The Watertown City Council last week approved the city’s $1.42 million preliminary 2014 general fund levy.
The $1,423,762 general fund levy represents an increase of 17.4 percent from the final levy that was adopted by the city council last December. However, the preliminary levy is simply a cap on what the 2014 levy can be, and the final levy is typically much lower.
In actuality, the city council has not even begun its budget talks yet, but a preliminary levy must by set by Sept. 15 according to state law. The city of Watertown has typically set a high preliminary levy and made cuts as it begins budget discussions. The final levy can be lower than the preliminary levy, but not higher.
In all, this year’s preliminary levy is $2.02 million, which includes the $593,438 debt service levy. This year’s $1.42 million preliminary general fund levy is 3.2 percent higher than last year’s preliminary general fund levy of $1.38 million, and the $2.02 million total preliminary levy is only 0.5 percent higher than last year’s $2.01 million total preliminary levy. That’s because this year’s debt service levy is actually 5.4 percent less than last year.
Last year’s final levy was $1.8 million, significantly lower than the $2.01 million preliminary levy. The city council expects to make similar cuts during its budgeting process this year.
“We’d expect that our final levy would be reduced by a comparable percentage during our budget process,” Watertown City Administrator Luke Fischer said.
The council already has budget workshops planned for Tuesday, Sept. 17, and Tuesday, Oct. 1, both at 5:30 p.m., and subsequent budget workshops will likely be scheduled at a later date. The city is scheduled to have a public hearing on its 2014 final budget and levy at the Dec. 10 city council meeting, which begins at 6:30 p.m.
As a separate item, the city council also passed the preliminary Economic Development Authority levy at $41,386. That levy is based solely on the city’s total market value, and is $580 higher this year than last year.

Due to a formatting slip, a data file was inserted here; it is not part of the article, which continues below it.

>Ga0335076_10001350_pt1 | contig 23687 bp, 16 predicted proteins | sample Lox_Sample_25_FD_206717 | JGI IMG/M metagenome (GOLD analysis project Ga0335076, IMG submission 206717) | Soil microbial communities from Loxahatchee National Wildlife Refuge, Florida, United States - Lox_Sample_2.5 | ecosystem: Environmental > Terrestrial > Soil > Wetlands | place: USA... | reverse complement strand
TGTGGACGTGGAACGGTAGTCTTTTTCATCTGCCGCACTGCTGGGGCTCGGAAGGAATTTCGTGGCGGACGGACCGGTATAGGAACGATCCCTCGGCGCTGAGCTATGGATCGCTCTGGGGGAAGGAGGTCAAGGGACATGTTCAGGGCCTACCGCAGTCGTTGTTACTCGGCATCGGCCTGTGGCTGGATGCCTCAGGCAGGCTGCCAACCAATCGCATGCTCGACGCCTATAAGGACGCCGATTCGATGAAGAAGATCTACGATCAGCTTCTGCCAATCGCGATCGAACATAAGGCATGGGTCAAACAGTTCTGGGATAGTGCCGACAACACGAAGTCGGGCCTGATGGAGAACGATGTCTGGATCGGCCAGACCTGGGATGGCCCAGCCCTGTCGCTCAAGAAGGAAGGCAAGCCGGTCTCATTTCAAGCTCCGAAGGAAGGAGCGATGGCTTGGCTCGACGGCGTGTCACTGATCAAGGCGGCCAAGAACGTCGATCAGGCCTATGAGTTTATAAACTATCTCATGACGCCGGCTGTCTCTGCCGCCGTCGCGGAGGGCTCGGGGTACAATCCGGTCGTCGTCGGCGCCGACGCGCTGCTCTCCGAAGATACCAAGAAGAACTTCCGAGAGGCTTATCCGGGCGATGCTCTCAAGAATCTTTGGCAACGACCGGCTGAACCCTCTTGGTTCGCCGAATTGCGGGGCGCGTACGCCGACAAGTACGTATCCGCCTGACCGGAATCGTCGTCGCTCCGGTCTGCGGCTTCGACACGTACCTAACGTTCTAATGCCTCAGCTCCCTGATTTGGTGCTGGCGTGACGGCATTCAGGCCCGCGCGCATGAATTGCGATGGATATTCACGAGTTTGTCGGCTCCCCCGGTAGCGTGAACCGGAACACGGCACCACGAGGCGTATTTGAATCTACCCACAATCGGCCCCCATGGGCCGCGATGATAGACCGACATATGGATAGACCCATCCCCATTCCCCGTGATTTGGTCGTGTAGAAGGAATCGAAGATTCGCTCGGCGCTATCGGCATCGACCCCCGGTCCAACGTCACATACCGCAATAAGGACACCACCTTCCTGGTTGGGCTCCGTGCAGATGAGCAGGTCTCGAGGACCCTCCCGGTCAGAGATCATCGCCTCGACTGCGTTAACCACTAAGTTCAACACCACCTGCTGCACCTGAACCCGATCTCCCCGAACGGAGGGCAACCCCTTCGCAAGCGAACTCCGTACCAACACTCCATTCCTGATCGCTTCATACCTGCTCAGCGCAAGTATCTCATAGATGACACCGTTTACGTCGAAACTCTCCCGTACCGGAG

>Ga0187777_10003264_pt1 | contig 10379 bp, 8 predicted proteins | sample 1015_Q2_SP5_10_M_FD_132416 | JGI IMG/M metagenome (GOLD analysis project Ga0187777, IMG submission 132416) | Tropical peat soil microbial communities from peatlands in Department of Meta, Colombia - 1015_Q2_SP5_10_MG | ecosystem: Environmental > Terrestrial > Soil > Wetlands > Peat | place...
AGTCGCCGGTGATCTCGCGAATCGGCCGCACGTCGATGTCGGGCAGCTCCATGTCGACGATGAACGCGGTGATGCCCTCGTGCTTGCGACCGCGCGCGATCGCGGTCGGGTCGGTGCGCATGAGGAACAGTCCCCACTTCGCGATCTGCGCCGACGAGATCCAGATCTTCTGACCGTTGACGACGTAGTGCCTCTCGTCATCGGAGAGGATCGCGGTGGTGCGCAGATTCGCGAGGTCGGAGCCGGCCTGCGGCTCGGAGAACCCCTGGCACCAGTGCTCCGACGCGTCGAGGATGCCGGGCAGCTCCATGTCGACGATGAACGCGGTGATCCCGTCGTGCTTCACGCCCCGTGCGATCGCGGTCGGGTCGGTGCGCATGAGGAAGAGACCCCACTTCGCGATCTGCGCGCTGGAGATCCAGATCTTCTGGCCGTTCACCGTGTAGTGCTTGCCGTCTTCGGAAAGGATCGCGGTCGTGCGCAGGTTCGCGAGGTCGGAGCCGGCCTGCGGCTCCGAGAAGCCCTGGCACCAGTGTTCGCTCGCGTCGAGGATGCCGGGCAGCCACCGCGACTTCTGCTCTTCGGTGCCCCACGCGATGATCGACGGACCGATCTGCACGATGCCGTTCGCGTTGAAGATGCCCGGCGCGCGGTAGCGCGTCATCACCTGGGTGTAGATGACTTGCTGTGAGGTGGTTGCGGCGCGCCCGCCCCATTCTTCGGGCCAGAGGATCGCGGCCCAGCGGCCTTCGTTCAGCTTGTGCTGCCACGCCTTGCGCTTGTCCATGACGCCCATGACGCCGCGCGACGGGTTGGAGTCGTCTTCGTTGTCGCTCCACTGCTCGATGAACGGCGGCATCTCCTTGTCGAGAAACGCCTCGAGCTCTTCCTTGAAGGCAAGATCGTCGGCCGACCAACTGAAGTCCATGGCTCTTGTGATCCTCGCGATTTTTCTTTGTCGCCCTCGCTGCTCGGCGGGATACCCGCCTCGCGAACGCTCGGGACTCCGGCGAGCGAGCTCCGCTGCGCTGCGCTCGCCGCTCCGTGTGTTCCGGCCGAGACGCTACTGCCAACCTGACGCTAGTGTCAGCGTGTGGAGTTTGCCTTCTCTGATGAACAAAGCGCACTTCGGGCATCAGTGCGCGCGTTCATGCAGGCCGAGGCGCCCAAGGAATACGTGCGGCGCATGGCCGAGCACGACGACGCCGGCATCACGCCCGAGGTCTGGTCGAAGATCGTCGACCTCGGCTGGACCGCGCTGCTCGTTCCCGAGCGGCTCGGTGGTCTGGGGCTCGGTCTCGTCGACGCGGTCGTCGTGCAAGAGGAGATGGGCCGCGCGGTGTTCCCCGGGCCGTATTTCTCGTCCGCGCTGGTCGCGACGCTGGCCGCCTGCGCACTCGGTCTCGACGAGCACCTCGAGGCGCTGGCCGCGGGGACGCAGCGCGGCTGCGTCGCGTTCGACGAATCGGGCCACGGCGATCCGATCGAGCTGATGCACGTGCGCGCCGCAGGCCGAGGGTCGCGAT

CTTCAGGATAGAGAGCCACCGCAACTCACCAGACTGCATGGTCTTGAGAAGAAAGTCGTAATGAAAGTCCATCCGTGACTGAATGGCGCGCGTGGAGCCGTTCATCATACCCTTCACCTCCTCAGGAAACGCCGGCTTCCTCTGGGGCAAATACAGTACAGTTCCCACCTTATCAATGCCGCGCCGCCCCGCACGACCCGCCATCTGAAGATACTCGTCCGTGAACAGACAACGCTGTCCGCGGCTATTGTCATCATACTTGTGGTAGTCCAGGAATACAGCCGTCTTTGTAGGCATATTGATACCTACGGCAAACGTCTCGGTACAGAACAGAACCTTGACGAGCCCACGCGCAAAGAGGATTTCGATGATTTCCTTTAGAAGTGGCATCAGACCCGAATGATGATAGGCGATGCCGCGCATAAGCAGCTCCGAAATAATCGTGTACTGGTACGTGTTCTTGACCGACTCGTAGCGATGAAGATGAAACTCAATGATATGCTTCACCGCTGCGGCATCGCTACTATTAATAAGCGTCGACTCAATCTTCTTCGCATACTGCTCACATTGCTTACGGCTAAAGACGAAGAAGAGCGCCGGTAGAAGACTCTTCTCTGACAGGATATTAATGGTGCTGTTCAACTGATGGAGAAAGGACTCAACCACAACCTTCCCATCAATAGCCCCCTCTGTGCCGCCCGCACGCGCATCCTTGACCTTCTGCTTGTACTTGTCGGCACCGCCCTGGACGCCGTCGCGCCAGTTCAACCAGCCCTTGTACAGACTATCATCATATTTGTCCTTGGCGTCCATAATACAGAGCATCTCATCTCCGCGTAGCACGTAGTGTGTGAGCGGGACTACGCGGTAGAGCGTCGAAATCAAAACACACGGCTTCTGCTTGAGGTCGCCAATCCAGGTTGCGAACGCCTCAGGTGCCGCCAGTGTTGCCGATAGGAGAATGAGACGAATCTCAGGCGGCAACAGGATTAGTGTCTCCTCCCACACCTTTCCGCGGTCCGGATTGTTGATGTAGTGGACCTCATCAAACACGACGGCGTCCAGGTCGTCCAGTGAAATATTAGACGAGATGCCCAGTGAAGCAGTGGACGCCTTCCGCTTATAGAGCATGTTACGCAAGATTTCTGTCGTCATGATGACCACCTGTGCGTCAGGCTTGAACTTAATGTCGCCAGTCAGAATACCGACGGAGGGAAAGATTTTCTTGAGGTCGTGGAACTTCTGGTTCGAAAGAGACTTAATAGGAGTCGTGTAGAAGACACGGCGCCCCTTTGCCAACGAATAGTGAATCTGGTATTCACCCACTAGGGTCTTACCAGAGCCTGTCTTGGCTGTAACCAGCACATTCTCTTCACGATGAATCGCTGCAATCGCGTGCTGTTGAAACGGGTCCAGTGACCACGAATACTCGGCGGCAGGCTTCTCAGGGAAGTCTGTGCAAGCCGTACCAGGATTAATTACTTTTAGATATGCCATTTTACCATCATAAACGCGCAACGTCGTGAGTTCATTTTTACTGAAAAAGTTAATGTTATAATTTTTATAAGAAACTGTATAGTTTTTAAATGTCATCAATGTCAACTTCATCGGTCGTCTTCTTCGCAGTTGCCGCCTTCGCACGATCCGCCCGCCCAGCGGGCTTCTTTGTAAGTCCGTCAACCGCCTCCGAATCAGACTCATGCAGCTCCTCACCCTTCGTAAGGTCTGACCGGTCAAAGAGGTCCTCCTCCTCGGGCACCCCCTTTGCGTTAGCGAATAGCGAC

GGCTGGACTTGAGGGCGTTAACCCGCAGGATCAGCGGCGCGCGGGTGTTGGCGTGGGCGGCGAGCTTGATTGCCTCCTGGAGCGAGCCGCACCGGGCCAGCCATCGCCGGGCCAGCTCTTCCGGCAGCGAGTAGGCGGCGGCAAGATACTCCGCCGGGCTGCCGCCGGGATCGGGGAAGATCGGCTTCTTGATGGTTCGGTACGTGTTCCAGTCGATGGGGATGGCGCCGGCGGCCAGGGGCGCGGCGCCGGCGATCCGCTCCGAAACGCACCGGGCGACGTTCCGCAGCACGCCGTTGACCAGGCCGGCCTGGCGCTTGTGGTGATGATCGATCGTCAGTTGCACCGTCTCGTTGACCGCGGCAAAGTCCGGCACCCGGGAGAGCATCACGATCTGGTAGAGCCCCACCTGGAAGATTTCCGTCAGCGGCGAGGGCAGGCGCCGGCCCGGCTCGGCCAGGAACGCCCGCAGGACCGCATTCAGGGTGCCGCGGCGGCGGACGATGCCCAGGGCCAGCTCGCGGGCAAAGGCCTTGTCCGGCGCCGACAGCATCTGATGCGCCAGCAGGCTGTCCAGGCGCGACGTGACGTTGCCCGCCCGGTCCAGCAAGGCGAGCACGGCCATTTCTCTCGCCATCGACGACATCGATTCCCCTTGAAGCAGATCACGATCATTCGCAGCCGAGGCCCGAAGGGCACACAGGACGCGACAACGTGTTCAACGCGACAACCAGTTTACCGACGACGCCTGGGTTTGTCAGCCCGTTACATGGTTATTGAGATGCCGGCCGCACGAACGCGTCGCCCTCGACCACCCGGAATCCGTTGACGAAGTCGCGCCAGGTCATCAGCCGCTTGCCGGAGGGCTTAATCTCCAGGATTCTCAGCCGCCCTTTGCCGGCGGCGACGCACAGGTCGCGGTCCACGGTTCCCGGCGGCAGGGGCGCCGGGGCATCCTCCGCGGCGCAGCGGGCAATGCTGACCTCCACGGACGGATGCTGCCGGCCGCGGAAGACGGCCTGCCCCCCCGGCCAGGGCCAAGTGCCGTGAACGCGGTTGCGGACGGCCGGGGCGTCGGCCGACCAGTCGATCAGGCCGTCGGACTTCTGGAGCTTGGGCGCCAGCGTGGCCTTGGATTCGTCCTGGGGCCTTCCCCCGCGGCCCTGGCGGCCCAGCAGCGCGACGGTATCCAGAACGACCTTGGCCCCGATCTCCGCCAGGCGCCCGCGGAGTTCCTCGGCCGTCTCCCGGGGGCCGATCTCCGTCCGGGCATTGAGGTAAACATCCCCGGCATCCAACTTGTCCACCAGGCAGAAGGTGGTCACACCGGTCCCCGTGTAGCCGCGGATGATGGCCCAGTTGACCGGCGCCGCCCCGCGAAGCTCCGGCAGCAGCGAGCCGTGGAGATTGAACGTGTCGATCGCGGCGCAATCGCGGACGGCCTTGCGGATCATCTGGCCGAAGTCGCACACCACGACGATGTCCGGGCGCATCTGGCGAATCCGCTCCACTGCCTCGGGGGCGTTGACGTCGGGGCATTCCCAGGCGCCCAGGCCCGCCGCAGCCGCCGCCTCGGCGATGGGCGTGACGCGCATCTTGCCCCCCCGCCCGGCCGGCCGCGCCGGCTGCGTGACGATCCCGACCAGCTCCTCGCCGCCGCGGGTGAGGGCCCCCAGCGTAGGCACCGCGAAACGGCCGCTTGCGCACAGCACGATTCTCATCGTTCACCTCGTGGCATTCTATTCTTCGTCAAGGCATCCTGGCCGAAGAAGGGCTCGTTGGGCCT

“It’s not much of an increase, but it does show that our market values are stabilizing and even increasing just slightly,” Fischer said.
In other business:
• The city council approved several requests from Hecksel Machine in order to allow for outdoor storage on the property at 204 Newton Ave NE. HMI is planning to utilize the vacant property adjacent to its machine shop for outdoor storage. The company acquired the site several years ago with the intent of expanding onto the site. HMI now plans to store materials produced in its machine shop on the site prior to being shipped or picked up. Outdoor storage is allowed in properties zoned light industrial as a conditional use, which the city council granted.
• The city council ordered final improvements associated with the street portion of the Lewis Avenue downtown redevelopment project. While the street has been open for several years, the city was planning to wait to put finishing touches on the project until after construction of the senior home planned for the site commenced, so as not to damage the roads during that process.
However, construction has yet to commence, the city has had little correspondence with the developer, and the city is unaware of when construction might begin. It doesn’t appear that construction will begin this year.
Contact Matt Bunke at email@example.com